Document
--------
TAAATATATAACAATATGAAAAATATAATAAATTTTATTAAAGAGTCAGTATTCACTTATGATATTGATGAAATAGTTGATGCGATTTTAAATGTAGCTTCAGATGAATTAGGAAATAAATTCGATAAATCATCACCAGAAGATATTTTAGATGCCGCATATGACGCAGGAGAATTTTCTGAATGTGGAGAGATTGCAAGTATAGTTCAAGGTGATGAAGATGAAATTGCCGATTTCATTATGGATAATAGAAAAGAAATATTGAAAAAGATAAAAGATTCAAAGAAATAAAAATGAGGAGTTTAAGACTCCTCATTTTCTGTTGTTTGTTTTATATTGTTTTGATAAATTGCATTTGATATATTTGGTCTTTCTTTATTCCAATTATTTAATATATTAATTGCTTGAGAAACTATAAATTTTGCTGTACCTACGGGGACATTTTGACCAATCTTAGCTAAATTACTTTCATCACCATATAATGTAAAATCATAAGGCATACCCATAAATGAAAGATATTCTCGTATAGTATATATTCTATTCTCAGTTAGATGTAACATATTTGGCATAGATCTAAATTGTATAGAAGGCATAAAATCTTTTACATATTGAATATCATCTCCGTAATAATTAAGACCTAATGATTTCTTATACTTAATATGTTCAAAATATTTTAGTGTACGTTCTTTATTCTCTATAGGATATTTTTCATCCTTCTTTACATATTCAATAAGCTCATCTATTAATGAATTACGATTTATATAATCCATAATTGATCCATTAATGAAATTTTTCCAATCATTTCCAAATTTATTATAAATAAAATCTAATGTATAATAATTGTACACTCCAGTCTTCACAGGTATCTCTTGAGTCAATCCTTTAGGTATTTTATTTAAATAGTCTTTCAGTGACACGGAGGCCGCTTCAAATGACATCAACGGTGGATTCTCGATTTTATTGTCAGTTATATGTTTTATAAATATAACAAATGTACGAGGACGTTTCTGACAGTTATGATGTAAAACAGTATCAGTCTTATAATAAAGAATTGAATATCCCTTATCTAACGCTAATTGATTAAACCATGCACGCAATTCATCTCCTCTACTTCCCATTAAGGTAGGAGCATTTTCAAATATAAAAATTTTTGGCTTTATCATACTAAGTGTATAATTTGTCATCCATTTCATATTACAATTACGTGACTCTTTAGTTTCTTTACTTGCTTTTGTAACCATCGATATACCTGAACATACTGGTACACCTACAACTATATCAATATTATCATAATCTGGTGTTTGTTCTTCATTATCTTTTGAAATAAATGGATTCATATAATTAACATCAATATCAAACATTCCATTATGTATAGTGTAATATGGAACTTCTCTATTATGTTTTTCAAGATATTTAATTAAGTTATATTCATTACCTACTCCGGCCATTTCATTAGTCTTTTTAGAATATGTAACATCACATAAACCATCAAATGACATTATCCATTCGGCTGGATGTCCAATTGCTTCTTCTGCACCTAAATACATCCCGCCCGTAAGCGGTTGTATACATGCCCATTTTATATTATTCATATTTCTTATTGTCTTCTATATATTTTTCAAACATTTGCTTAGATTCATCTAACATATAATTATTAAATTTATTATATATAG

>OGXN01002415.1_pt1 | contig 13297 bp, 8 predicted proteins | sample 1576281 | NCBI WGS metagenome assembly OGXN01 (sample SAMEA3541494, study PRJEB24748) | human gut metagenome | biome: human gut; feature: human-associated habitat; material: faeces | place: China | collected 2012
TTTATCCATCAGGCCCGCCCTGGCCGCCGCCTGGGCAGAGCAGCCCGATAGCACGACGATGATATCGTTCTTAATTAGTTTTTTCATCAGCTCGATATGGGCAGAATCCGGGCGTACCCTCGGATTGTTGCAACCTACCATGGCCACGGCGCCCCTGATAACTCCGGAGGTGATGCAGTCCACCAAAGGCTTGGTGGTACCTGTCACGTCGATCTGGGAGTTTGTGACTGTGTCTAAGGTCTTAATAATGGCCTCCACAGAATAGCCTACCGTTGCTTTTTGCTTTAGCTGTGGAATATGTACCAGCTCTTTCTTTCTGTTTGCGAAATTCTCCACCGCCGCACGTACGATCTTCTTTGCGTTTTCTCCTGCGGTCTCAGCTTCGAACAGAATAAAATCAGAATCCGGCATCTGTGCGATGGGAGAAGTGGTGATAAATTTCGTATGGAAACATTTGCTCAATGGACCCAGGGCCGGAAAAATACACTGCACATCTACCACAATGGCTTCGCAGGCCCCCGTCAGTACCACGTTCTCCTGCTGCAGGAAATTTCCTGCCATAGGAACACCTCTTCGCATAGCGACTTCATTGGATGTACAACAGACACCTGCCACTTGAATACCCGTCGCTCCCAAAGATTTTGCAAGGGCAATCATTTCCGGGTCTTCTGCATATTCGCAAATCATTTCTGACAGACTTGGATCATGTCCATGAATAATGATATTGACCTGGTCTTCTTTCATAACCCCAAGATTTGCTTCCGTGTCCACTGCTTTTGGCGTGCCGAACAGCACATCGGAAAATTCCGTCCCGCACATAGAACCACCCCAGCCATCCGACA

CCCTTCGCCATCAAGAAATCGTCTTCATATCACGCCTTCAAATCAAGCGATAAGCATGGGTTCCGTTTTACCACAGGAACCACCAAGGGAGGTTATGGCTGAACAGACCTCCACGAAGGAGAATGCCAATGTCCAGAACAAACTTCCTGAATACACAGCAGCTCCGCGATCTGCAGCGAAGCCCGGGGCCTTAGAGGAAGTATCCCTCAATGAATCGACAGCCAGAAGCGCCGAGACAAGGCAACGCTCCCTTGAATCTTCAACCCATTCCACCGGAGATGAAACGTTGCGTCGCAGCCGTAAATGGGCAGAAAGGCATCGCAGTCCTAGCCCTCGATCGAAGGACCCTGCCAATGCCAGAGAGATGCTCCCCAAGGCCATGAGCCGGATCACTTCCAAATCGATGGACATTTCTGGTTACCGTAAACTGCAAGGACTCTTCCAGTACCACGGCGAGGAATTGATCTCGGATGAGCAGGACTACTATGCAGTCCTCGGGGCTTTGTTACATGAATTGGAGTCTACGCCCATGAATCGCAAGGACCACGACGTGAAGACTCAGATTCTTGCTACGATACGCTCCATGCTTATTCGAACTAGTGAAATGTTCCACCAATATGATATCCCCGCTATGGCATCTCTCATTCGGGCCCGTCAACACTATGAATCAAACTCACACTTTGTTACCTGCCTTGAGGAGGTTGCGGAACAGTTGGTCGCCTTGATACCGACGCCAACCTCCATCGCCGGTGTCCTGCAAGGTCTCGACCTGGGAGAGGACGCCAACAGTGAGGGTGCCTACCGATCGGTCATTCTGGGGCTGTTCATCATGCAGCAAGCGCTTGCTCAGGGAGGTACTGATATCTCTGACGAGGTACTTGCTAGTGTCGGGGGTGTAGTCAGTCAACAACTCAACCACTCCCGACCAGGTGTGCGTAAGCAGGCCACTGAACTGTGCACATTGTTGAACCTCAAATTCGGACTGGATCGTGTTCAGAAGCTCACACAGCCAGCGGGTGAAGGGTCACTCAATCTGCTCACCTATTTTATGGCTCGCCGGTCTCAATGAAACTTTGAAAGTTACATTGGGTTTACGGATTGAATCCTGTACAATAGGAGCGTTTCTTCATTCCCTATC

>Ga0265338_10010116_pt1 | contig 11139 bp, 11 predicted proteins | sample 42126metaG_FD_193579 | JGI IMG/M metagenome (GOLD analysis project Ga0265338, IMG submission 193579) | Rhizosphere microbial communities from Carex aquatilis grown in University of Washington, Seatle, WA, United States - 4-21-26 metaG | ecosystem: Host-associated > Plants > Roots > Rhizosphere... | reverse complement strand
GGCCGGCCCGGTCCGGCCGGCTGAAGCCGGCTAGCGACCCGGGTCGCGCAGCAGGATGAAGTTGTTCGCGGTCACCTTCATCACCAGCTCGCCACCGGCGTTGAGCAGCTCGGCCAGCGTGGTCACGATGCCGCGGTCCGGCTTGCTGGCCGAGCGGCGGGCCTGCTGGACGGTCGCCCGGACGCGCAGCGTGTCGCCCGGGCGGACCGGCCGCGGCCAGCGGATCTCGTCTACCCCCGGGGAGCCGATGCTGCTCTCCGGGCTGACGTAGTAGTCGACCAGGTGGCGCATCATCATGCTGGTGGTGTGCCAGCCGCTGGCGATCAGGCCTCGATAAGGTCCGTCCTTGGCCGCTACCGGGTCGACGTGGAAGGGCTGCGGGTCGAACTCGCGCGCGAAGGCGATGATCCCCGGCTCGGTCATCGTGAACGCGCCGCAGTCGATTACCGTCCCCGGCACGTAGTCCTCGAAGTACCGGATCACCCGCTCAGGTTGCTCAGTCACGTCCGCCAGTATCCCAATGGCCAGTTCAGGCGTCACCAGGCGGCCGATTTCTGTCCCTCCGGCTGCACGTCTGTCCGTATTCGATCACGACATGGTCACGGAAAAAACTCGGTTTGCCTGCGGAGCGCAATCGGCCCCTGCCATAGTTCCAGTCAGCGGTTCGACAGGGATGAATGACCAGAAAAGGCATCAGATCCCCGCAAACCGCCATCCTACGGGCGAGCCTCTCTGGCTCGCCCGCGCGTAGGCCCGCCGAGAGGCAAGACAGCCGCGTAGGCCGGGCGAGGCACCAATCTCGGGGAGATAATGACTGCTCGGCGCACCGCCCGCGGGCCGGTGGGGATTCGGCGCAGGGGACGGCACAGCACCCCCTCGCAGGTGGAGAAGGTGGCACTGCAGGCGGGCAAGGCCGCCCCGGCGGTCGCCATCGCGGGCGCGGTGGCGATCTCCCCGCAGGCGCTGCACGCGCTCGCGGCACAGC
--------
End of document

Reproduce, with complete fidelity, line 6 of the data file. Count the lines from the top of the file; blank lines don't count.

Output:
GGCCGGCCCGGTCCGGCCGGCTGAAGCCGGCTAGCGACCCGGGTCGCGCAGCAGGATGAAGTTGTTCGCGGTCACCTTCATCACCAGCTCGCCACCGGCGTTGAGCAGCTCGGCCAGCGTGGTCACGATGCCGCGGTCCGGCTTGCTGGCCGAGCGGCGGGCCTGCTGGACGGTCGCCCGGACGCGCAGCGTGTCGCCCGGGCGGACCGGCCGCGGCCAGCGGATCTCGTCTACCCCCGGGGAGCCGATGCTGCTCTCCGGGCTGACGTAGTAGTCGACCAGGTGGCGCATCATCATGCTGGTGGTGTGCCAGCCGCTGGCGATCAGGCCTCGATAAGGTCCGTCCTTGGCCGCTACCGGGTCGACGTGGAAGGGCTGCGGGTCGAACTCGCGCGCGAAGGCGATGATCCCCGGCTCGGTCATCGTGAACGCGCCGCAGTCGATTACCGTCCCCGGCACGTAGTCCTCGAAGTACCGGATCACCCGCTCAGGTTGCTCAGTCACGTCCGCCAGTATCCCAATGGCCAGTTCAGGCGTCACCAGGCGGCCGATTTCTGTCCCTCCGGCTGCACGTCTGTCCGTATTCGATCACGACATGGTCACGGAAAAAACTCGGTTTGCCTGCGGAGCGCAATCGGCCCCTGCCATAGTTCCAGTCAGCGGTTCGACAGGGATGAATGACCAGAAAAGGCATCAGATCCCCGCAAACCGCCATCCTACGGGCGAGCCTCTCTGGCTCGCCCGCGCGTAGGCCCGCCGAGAGGCAAGACAGCCGCGTAGGCCGGGCGAGGCACCAATCTCGGGGAGATAATGACTGCTCGGCGCACCGCCCGCGGGCCGGTGGGGATTCGGCGCAGGGGACGGCACAGCACCCCCTCGCAGGTGGAGAAGGTGGCACTGCAGGCGGGCAAGGCCGCCCCGGCGGTCGCCATCGCGGGCGCGGTGGCGATCTCCCCGCAGGCGCTGCACGCGCTCGCGGCACAGC